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“New Year, New Me” for the ‘Late Comers’

A Creative's Guide to "Structure"
by Kevante CashFebruary 1, 2018

If you’re one of those people whose New Year starts on February 1st – (Hi, my name is Kevanté and I am president of the Procrastinators’ “I Have Yet to Get My Shit Together” club!) – then we welcome you with open arms.

This is not to say I haven’t done anything since the New Year started, ‘cause a girl’s been making money moves.

I’ve been on my Badu shit, minding my business, lying low and maintaining smart connections. I just have yet to execute any projects I have set on my vision board for the year. And I know what you’re thinking, because I don’t strike me as a “vision board” kinda gal, either. But I am, and I’ve been keeping them since 2016. There’s something so beautiful about structure (as contradictory as it may seem), or at least the appearance of some sort of structure in your life that you can return to from time to time when things get overwhelming.

‘Cause Taraji makes all of us feel like girl bosses.

So what am I talking about here? This is not your generic “new year, new me” blog post. We’re not here for it – especially given the fact that we (and by “we” I mean Kevanté) barely celebrate pagan holidays anyway. But I do believe in metaphysics, numerology and astrology, and I do believe there is some significance in being joyous about a new year with time returning to either right wrongs or get projects going.

So how do we achieve that? I’m gonna share with you all the tips and simple steps I’ve taken to create a successful vision board for 2018, and the plans I’ve set to help me accomplish most of it.

Please note: These tips are not meant to impose on or replace whatever structures you may have already established, but just to share a different perspective on how vision boards/goal lists can be created.

With that disclaimer out the way, I must note another one: I don’t actually have a vision board but rather a vision notepad. I’m a writer at heart and I hold my journal close to me, so what better way to be reminded of my goals and plans than by jotting them down in my notepad?

I simplified my “board” into 4 different sections:





  •      Work goals (2)
  •      School goals (2)
  •      Community goals/projects (2)
  •      Personal goals/projects (2)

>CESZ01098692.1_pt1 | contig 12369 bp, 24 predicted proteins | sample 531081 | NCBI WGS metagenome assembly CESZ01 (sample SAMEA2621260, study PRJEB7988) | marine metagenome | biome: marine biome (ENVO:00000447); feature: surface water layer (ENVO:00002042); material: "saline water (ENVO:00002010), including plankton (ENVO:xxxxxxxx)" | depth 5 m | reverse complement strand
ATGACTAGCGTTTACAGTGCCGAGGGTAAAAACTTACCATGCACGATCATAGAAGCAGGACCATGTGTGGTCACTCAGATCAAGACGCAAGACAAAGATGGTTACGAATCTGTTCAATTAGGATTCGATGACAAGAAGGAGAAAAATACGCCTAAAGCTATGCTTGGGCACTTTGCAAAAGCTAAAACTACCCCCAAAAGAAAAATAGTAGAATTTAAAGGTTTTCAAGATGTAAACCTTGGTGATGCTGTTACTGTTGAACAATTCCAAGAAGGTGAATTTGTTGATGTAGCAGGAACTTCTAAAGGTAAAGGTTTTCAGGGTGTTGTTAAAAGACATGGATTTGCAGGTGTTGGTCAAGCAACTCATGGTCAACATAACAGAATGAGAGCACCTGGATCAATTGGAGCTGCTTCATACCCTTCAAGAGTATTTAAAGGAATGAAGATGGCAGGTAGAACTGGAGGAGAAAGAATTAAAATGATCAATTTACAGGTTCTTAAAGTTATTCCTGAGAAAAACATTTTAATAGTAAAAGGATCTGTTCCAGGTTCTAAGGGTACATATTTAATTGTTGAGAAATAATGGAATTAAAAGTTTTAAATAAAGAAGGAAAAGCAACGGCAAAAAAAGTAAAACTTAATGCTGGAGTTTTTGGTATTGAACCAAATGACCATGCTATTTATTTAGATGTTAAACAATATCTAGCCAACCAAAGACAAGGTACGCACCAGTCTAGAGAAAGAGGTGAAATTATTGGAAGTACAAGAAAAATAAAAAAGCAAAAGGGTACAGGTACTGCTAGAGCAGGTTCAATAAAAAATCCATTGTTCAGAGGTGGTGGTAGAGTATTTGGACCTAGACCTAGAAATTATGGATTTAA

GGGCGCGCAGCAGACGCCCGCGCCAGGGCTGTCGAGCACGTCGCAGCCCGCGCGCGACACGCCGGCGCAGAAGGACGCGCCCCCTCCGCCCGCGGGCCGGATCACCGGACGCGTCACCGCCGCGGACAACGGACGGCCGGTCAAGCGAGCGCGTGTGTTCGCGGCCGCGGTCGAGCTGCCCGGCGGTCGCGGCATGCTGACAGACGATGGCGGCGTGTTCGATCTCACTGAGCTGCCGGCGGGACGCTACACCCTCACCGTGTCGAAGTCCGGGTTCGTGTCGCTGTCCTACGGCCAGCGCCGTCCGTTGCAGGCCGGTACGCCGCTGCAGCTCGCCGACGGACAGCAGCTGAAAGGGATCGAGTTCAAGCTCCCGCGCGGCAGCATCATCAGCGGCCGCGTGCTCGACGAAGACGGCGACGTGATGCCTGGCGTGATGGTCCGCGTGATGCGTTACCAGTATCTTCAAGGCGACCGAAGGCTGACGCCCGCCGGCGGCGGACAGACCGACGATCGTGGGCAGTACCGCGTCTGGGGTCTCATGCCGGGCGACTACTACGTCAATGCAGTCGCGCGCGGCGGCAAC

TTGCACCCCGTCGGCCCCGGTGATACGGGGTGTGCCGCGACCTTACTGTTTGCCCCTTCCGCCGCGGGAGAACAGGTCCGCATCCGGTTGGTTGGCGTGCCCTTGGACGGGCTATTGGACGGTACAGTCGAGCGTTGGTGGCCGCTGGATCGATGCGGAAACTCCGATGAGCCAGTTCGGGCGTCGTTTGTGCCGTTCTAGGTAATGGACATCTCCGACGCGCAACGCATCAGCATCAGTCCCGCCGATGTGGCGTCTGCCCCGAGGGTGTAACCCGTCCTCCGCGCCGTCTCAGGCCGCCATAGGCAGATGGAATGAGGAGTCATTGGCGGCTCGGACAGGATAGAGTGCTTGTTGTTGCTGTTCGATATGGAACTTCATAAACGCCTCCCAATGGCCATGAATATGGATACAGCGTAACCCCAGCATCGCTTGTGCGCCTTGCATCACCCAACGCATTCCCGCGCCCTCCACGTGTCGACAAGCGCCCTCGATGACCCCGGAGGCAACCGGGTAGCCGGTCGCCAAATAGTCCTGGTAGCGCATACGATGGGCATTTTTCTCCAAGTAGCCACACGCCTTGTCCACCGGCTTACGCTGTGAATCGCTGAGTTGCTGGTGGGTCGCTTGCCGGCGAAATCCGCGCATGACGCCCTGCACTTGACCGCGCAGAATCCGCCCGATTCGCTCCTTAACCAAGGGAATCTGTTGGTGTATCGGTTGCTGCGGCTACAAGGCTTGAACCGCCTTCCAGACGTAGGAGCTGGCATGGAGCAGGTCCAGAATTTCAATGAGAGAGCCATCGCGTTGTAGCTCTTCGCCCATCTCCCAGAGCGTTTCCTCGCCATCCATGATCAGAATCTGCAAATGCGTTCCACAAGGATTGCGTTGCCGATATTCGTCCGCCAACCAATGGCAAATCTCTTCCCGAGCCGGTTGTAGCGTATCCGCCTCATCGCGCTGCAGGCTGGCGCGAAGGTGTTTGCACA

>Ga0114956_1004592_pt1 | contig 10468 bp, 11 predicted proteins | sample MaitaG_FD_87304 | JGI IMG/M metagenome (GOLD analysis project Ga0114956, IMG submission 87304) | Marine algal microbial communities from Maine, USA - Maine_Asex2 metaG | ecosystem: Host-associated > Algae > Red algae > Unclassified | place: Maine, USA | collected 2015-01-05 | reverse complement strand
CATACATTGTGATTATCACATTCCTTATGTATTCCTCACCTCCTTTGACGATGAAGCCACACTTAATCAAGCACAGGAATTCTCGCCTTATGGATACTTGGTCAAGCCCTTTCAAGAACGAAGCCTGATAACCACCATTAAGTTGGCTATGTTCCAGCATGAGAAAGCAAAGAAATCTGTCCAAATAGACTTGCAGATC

And of course you can tailor the sections to your liking for whatever fits best with your life, goals and schedule. The point is to fully embrace the newness of the year through the power of numbers.

Once you establish the content of your four sections, you need to create a system to master them. What realistic steps are you going to take to achieve each goal? For example, the one thing I will consciously walk in this year is financial stability.

So my goal is to obtain: Financial Stability.

The aims are: (1) To achieve a stable bank account balance that can grow, and (2) to achieve a steady flow of pocket money that is never limited or leaking.

The methods I will employ to achieve such goals are: (1) finding visual content like books and videos to help shape my consciousness into a financially stable one; (2) applying the financial theory discovered in The Secrets to the Millionaire Mind (a simple Google search will pull it up); and (3) limiting my spending habits/monitoring where and how I spend my money – otherwise known as being a freakin’ adult and eating the leftovers in the refrigerator as opposed to wasting $15 on Singapore noodles from the Chinese restaurant. And yes, Chinese food is expensive where I live.

Methods can change throughout the course of the year, over months, weeks and even days. That’s why it’s important to remain as fluid as possible while goal setting.  But while mechanisms change, the vision never should; long-term or short-term, anything you set your mind to can be accomplished with the right energy and productivity driving it forward (God, I sound like a Sunday school teacher).

But as cliché as it sounds, if you have a vision, you should write it down and seek practical avenues to get to work on it. From one creative procrastinator to another: Time is in your hands. What will you create of it?


Kevante Cash
Kevanté is a creative writer, digital marketer, content curator and self-love enthusiast who found her passion for writing, public relations and social media coordination during her time at the University of The Bahamas. She has a special love for the creative arts, civil, queer and woman's rights and wishes to expose these truths through her writing. Follow her on social @alexia_chatelle across all platforms and be sure to keep up with her latest posts within the E-Life (242) collective.

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